2. Using painters tape (or other contrasting material) mark off a line down from the top edge of the guitar body. The goal is to make a lower lip where the soundboard can sit, allowing the strings to run straight off the fretboard to the bridge.
  3. Use a Dremel or angle grinder to cut to the line of the painters tape. I wasn’t confident with this part, so I got the instructor to cut my lip for me. Instead of measuring, you can also put your soundboard next to the body (turned upside down) and draw a line directly onto the body using the thickness of the board as a reference.
  4. The goal is a nice pocket where the soundboard can sit.

While cutting the body, also take time to look at the size of the neck. In my case, I haven’t played a guitar in years — I had no sense of how thick the neck should be for my playing and hand size. I left the neck thicker than it needed to be. My fingers are long enough to reach around it, but I have a feeling it will be annoying when playing for an extended time.

If I could do it over again, I would cut both the neck and body down thinner. I would go to a music store and get a feel of some commercial guitars.

Install the wooden components.

All of my wooden components are basically glued directly to the body with 5 minute epoxy. First the soundboard is attached, then the headstock, and finally the fretboard and bridge.

There are many important details about installation, and I’m not confident in my ability to explain them yet. So I strongly suggest finding a professional guide to guitar construction. I used Build Your Own Acoustic Guitar by Jonathan Kinkead, which I found at my local library.

The Soundboard

  • Spread 5-minute epoxy around the perimeter of the guitar, using the lip created by the Coremat reinforcement.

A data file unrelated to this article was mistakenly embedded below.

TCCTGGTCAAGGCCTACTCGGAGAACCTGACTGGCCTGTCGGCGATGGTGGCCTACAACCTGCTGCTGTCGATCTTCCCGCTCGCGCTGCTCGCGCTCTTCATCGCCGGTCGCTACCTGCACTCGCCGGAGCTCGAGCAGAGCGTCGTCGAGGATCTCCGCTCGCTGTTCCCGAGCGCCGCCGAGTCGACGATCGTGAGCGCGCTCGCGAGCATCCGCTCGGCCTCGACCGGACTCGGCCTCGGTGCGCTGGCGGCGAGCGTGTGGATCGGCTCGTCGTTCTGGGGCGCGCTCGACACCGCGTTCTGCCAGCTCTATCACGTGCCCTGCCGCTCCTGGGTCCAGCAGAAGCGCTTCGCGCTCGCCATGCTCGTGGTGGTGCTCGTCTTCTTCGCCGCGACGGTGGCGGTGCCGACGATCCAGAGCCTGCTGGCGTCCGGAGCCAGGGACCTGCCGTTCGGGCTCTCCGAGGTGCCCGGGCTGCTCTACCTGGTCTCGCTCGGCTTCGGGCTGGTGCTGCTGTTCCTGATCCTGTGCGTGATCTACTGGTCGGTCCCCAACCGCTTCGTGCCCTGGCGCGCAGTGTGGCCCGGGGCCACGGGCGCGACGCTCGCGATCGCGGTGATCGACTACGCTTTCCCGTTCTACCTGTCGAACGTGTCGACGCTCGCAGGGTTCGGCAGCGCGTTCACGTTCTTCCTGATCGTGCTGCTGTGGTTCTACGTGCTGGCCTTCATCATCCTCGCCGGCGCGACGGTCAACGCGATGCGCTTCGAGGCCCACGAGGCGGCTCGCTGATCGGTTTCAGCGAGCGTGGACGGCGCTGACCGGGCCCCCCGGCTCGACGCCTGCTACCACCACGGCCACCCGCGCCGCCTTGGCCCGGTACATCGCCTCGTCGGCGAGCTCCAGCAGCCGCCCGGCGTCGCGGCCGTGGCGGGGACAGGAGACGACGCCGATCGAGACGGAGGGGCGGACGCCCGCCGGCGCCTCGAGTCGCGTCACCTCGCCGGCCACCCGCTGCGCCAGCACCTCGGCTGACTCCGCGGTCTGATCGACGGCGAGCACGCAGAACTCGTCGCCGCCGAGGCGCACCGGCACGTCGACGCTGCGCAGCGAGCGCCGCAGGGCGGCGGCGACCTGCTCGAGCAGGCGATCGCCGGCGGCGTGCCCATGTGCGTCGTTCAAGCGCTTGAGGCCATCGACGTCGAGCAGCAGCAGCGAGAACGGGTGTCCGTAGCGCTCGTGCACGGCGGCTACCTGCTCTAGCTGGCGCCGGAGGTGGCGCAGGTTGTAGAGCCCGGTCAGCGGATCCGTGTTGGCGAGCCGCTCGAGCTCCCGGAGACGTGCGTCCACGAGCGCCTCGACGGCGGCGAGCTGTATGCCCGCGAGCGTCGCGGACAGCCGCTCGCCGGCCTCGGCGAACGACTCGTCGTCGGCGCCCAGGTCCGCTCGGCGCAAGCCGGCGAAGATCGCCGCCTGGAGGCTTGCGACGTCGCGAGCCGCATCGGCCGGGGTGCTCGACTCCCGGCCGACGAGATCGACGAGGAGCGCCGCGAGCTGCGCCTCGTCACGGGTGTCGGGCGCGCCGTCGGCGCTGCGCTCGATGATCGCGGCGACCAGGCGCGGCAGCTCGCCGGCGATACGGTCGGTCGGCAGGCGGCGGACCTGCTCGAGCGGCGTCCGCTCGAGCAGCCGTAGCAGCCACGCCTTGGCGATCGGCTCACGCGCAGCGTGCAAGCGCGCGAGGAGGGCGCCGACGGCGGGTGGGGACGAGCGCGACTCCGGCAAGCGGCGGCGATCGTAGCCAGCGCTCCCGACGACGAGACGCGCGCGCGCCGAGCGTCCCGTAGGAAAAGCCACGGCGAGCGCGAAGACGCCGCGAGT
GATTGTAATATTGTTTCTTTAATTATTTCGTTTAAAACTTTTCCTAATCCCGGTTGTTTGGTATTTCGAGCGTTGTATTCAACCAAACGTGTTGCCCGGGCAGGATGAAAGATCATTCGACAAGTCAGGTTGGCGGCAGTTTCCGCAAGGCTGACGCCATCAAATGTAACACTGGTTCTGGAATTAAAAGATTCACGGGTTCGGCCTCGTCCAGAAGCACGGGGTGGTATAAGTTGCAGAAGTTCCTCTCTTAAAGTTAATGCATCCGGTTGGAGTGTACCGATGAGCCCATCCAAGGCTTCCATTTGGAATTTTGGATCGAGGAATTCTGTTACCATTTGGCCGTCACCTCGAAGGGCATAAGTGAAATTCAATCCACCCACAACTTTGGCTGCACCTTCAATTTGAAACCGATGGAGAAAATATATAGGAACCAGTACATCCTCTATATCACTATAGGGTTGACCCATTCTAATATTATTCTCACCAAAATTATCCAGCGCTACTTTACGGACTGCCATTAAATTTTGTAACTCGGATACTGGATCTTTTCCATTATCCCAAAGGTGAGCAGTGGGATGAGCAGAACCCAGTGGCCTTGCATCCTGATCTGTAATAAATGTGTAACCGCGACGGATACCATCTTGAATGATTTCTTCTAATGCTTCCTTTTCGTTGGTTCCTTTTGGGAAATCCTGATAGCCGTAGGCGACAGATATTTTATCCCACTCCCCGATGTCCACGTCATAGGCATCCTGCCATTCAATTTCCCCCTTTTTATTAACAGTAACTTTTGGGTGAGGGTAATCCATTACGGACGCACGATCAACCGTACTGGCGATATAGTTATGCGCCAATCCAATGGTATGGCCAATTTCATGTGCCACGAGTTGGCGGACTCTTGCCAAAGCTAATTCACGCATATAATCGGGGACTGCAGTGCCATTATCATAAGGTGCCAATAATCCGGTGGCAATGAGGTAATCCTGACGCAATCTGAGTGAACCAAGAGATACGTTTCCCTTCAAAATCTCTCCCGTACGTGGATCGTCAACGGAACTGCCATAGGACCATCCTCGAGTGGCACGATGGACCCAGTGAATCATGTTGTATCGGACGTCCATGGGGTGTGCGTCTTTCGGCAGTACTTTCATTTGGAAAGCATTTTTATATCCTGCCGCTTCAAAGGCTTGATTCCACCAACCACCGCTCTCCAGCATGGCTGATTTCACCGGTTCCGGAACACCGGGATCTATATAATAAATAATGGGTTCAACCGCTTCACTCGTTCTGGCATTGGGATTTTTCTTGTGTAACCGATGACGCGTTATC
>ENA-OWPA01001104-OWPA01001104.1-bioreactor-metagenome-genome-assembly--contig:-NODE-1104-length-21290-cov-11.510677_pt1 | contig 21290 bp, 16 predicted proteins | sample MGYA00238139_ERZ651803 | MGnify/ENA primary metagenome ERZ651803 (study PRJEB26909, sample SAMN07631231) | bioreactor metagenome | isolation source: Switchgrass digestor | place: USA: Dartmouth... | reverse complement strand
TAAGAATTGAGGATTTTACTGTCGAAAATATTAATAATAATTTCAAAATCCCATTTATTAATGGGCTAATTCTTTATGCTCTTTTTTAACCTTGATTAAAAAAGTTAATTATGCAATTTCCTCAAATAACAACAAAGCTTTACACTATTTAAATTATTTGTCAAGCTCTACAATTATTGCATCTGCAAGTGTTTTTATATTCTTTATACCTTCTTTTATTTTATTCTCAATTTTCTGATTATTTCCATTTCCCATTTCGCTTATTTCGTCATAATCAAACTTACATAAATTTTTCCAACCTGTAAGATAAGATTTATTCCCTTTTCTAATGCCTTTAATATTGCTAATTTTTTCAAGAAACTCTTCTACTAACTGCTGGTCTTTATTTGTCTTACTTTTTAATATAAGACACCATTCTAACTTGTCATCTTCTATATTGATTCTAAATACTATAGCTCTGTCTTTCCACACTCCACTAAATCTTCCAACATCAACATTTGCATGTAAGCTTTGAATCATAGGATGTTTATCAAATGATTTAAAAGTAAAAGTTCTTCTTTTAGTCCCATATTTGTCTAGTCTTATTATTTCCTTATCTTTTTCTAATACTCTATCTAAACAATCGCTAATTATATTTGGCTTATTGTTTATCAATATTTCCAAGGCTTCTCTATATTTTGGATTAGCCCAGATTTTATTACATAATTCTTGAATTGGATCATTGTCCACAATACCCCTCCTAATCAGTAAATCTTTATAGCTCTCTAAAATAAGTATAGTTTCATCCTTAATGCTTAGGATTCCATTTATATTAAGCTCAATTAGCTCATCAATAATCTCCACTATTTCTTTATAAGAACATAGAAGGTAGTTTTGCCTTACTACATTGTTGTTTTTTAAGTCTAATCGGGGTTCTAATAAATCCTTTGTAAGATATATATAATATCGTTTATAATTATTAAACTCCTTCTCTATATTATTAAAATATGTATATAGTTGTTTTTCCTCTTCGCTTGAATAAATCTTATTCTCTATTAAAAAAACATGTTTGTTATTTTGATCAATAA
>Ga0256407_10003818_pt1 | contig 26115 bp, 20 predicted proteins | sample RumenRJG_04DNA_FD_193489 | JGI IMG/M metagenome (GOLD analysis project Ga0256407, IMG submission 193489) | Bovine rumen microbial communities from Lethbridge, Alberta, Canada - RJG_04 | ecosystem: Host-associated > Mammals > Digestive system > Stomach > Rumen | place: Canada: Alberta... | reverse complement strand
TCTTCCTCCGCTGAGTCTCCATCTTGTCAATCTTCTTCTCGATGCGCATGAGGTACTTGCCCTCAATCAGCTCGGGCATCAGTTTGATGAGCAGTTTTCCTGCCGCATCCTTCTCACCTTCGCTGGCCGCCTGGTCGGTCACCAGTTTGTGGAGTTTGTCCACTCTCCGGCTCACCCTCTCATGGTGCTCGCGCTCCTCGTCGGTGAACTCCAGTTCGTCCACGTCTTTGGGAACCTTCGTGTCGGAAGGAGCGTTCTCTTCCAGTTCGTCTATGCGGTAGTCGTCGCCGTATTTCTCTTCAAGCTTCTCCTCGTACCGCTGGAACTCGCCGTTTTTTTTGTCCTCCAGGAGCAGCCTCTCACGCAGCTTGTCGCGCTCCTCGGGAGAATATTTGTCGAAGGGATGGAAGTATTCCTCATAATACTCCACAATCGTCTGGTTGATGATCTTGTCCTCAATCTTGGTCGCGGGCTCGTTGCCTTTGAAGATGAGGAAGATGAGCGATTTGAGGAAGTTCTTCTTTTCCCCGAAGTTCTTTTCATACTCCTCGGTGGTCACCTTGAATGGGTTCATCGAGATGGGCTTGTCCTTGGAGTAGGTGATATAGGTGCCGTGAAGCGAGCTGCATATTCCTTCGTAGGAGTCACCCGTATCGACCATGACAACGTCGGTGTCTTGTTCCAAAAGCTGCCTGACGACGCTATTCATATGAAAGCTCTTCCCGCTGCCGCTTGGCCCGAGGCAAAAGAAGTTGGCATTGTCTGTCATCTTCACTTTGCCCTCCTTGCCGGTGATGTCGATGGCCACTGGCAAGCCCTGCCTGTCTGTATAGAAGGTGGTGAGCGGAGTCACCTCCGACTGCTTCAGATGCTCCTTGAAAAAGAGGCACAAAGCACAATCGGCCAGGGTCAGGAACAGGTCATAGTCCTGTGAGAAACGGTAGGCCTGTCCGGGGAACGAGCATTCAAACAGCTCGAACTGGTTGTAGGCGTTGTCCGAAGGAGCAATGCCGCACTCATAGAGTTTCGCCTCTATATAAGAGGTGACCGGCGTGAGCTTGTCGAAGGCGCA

• Press the soundboard flat against the body, making sure it is centered.
  • Make sure the bracing on the back of the soundboard is not touching the sides of the body.
  • Since the body doesn’t have a flat back to clamp against, I turned the guitar upside down and placed a heavy lead weight on top.

The Headstock

  • I cut the headstock portion of the carbon fiber to fit my wooden headstock using a Dremel cutoff tool.
  • I spread 5-minute epoxy onto the Coremat inside the headstock and neck.
  • I fit about a 2″ piece of the headstock wood inside the neck.
  • I test fit the fretboard, to see if the end of the headstock was sticking out above the neck.
  • I sanded down the small piece sticking out with 80-grit sandpaper until the fretboard rested flat.

The Fretboard

  • I cut the fretboard to fit the neck and circle around my sound hole.
  • I spread 5-minute epoxy over the Coremat inside the neck then installed the fretboard.
  • I firmly clamped the fretboard, with F-clamps placed every couple inches. I also used a long-reaching C-clamp inside the sound hole to clamp the bottom of the fretboard.

The Bridge: The bridge must be centered and it must be just the right distance from the nut at the top of the fretboard. The model my guitar is based on calls for a 63cm distance from bridge to nut. For custom designed guitars, there is also a formula to determine the proper distance, and how to combine that with a proper fretboard layout. This is the type of thing where a professional guide is essential.

NOTE: I weighed the bridge down on the soundboard and glued it with 5-minute epoxy. This worked for about a month, but then the bridge started to separate from the force of the strings. Luckily for me it was a clean break and nothing else was damaged. When I repair this I’ll use wood glue and a proper clamp.

Patching holes and gaps.

Before finishing the body, I went back to fill in some small (and not so small) gaps between the guitar body and the other components.

Small gaps / holes: Mix up a little epoxy (5-minute or slow-cure, as you prefer). Add some black pigment to match the carbon fiber. Use a toothpick or other fine tool to poke the epoxy into the holes.

Larger gaps / holes: On my guitar, I only had one larger gap to fill — a space between the top of my headstock and the bottom of my fretboard. I used the same method as above, but I also stuffed some loose carbon fibers in with my black epoxy to give the patch some body and hold the epoxy in place. I later sanded this patch flat, flush with the neck.

What is perfect? You can spend a lot of time filling every little hole and sanding everything flat, but at some point you have to call it a day or think of other strategies.